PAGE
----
- This idea is a brilliant one from Martina Bex at Comprehenisble Classroom. Create a set of questions. Give students the answers. They fill a 9-grid bingo card that they created with answers. You then ask the questions.
Google Meet can be saved to your Google Drive and publish to your YouTube channel. Very, very cool. You can then archive all of these guest speaker presentations.
YouTube is one of the world’s largest search engines. YouTube has people publishing all over the world, and there are all of these amazing tutorials and resources you can share on YouTube. You can make your own playlists and share with your students. They can learn and review any concept, and you can spend your class time communicating. On top of that, there’s so much on there with regard to special news reports, video blog posts and music from the target language culture. Amazing resource to bring grammar review and authentic language and culture to your classroom.
Google Surveys and Forms
This has turned out to be one of my very favorite things. You can actually make a very cool survey in Google in the target language and share it with your students. This is input in the target language and culture. The responses can either be drop-down or multiple choice or short answer where they actually have to compose a response. Great communicative input that you can create here.
Next, you take all the results and discuss them with the class. The content can be for beginners (i.e. What’s your father’s name? Do you like hamburgers?). They can also be very advanced, too (i.e. What do you think of a given situation that’s going on in the world nowadays?).
What’s great about this is that you can display the results to your class. They make great visual speaking prompts.
One thing to be aware of: Google allows users to change languages on their end.
This can be very fun because all the students in your class can become pen pals with each other. Have pen pals with students from other countries (if you’ve got a school that will allow it) or another class. But if you do this in your own class, I really like the idea of students having sort of a character or avatar. They can do a whole series of email exchanges on any topic you wish. Of course, the funnest thing about language is how creative you can get. You can incorporate anything, and they copy you on it. Now you’ve provided a great, relevant writing assignment.
Another great tool I found on Canva is their post card templates. Post Cards
Google sheets are spreadsheets very similar to Excel. One of the coolest things is that Google sheets will make files that are TSVs (tab separated values), in addition to making files that are comma separated values. This is good because if you teach any language that has any special characters in it, tab separated values will retain those characters, whereas comma separated values don’t always. You can import them into all sorts of quiz programs and flashcard programs. You can make all kinds of cool little study tools for your students in places like Quizlet, for example, or Quia.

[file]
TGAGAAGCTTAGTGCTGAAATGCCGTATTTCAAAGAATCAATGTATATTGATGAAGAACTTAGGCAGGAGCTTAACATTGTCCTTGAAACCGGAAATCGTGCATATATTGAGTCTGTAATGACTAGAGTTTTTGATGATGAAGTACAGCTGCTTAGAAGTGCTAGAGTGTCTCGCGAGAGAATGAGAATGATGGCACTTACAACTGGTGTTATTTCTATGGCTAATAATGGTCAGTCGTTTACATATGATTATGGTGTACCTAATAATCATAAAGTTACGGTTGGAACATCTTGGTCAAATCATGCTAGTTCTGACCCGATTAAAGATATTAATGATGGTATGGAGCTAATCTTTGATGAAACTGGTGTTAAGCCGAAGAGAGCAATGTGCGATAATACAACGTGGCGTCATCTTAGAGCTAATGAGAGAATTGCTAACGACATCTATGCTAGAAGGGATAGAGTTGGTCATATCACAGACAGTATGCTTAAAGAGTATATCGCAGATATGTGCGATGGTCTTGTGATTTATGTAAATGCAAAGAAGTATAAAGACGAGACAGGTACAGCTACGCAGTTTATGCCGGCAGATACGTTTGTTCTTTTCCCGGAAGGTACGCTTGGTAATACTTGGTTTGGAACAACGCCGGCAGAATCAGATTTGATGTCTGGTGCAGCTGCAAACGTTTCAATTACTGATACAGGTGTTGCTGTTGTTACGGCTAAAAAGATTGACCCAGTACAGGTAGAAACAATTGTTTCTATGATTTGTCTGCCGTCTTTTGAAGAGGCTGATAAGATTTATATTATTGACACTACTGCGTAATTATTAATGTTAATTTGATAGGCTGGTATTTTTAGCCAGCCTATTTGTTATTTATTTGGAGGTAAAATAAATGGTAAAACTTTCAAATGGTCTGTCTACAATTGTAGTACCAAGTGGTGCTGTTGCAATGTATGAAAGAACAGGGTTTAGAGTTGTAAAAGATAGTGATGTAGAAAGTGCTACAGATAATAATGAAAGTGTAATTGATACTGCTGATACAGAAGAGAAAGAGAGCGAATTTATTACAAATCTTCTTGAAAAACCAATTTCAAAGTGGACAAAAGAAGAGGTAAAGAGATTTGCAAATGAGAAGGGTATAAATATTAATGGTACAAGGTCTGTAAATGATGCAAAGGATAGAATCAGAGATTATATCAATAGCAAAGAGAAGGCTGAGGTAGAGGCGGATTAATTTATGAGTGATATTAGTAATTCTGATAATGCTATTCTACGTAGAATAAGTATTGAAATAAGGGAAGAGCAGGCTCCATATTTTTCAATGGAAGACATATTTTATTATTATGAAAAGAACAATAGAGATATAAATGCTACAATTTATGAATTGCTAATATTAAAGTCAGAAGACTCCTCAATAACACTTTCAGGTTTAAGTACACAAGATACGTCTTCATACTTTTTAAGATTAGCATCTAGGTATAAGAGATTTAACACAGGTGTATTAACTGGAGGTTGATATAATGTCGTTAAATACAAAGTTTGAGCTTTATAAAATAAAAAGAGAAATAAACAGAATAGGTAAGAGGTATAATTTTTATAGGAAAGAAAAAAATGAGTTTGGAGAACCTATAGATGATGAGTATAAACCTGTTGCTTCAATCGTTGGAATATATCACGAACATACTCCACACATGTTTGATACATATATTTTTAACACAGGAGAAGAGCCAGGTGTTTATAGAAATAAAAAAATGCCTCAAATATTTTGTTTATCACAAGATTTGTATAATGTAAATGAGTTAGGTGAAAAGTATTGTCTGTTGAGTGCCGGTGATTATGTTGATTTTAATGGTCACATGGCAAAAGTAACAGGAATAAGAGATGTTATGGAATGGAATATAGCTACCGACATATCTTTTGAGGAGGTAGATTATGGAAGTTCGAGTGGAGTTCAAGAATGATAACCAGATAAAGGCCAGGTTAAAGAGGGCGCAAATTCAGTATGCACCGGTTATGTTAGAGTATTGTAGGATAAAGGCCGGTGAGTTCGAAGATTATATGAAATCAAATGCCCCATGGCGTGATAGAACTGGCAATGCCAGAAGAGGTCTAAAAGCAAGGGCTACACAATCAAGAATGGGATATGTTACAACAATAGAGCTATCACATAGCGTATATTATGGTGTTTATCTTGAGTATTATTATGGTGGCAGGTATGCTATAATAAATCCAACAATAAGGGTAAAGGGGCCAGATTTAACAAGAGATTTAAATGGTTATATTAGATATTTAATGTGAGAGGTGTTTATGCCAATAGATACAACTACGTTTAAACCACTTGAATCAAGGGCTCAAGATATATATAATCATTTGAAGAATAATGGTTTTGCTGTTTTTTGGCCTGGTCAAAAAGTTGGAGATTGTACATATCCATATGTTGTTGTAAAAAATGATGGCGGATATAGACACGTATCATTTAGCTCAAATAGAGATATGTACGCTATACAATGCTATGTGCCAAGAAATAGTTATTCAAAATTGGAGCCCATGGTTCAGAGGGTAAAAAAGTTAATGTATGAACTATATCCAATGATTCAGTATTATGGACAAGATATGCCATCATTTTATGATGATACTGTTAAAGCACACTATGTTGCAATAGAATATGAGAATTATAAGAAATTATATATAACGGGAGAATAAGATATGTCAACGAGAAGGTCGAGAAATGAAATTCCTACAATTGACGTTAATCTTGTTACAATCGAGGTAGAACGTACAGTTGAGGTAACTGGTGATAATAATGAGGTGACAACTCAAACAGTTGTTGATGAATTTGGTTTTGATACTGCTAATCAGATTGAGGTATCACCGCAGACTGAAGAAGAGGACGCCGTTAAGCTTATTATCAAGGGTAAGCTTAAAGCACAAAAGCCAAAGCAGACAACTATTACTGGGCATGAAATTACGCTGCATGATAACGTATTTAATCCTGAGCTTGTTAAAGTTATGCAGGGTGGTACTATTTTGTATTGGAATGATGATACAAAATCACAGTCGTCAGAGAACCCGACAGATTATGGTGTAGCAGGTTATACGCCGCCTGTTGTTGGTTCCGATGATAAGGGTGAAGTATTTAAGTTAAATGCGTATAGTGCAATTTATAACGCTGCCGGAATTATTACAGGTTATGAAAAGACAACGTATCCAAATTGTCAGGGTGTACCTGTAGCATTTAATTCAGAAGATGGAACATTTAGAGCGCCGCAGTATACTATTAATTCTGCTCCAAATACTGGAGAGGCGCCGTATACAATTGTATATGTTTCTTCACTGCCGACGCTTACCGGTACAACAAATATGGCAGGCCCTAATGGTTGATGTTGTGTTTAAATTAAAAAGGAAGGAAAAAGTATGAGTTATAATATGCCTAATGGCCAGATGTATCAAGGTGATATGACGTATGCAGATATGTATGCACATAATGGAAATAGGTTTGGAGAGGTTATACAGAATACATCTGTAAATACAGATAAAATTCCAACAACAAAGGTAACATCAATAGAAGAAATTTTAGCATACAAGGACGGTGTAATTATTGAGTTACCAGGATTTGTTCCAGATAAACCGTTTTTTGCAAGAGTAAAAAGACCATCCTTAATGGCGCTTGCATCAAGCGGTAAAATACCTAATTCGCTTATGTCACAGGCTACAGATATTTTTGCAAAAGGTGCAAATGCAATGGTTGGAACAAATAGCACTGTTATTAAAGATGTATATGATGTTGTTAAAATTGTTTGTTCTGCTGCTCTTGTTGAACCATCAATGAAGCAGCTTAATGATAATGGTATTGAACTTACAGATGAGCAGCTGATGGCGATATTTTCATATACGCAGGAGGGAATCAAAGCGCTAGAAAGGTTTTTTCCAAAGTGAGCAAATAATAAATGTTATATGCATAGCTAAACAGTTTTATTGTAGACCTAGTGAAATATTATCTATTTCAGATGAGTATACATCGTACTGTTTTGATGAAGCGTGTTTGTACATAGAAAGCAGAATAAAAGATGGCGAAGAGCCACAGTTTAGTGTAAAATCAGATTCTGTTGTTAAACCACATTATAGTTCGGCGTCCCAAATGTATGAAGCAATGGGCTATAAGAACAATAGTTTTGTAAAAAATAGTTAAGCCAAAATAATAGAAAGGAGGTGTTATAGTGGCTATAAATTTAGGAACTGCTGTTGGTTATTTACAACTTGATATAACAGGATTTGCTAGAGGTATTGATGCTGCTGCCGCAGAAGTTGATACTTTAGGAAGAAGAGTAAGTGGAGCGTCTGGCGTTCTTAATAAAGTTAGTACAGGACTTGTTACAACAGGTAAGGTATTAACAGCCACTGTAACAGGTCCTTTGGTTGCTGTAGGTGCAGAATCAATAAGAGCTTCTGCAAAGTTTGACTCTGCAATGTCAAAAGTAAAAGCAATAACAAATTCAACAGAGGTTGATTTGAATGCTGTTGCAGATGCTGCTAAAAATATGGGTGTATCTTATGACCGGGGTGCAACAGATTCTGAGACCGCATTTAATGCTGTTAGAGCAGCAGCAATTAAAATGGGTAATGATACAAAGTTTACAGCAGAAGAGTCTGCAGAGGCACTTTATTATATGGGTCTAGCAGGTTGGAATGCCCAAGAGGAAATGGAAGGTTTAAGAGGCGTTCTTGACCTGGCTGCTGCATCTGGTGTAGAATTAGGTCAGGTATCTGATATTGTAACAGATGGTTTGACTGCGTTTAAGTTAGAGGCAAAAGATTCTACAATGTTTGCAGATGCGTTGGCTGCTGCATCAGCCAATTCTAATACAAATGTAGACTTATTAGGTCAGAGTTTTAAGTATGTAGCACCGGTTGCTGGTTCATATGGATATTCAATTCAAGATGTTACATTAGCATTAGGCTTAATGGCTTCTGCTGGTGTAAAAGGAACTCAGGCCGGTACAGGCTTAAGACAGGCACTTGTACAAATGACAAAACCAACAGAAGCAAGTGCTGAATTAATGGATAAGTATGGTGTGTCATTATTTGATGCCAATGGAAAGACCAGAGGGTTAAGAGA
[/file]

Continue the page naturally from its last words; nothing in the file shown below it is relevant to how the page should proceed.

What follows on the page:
You can make shared calendars in the target language here.
I even like doing screenshots of assignments (they can’t just change the settings this way) and sending them to ensure they get TL input.
I find that a huge challenge in teaching directions is being unfamiliar with places in the target language. Not a problem here – you can change the language settings, take a screen shot, and now you have an easy way to provide a stimulus for a known place in the target language.
Okay, this is surely the most obvious tool for language teachers and learners. I don’t like online translating programs because they tend to take things too literally and then become completely inaccurate. But if there’s anything I would use or tell my students to use, it would be this.
Google Translate was created by scanning documents to find translations by humans for their database. It’s always getting better and better. The translations that they’ve put out were from translations done by human beings. You’ll still get plenty of things that don’t make any sense. I tell people not to rely on it too much, but know it’s getting better and better. You can create your own phrasebooks with Translate and Sheets, too. Very useful tool for anybody learning a language.
My niece and I recently experimented with GT mobile. Try the Both option. It will translate what you are saying. Not an ideal way to communicate, but can serve as a great tool in a pinch.
Google Drive is a fantastic way to make portfolios. If you, as an independent learner or as a language teacher, use Linguafolio at all, or any type of proficiency-oriented assessment (i.e. the CEFR Can Do Statements), or any type of assessments that involve collecting evidence of the things that students can do, it’s fantastic. Students (or you, the learner) can put audio, video and text evidence of the different things they can do in the target language all in one portfolio, then they can share it with you.
Easy way to share assignments and communicate with your class. You can use target language photos to customize your theme – a great way to bring more culture into your language classroom. I am even told that there are add ons to create custom backgrounds. What a cool way to bring more target language culture to your classroom!
Google has tons of third party apps, too. Some have some staying power, some don’t. One example is Flubaroo. You can actually make quizzes – going back to those comma separated values I was talking about – if you allow those apps to be used. You can import what you’ve got into apps like this, for example, and make quizzes.
Do you use Google Apps in your language classroom? How do you use them?
Ready to go resources for your classroom: Comprehensible Input Spanish
Looking for some fun, low-prep resources for your classes? https://reallifelanguage.lpages.co/language-lessons-5-weeks-of-low-and-no-prep-fun/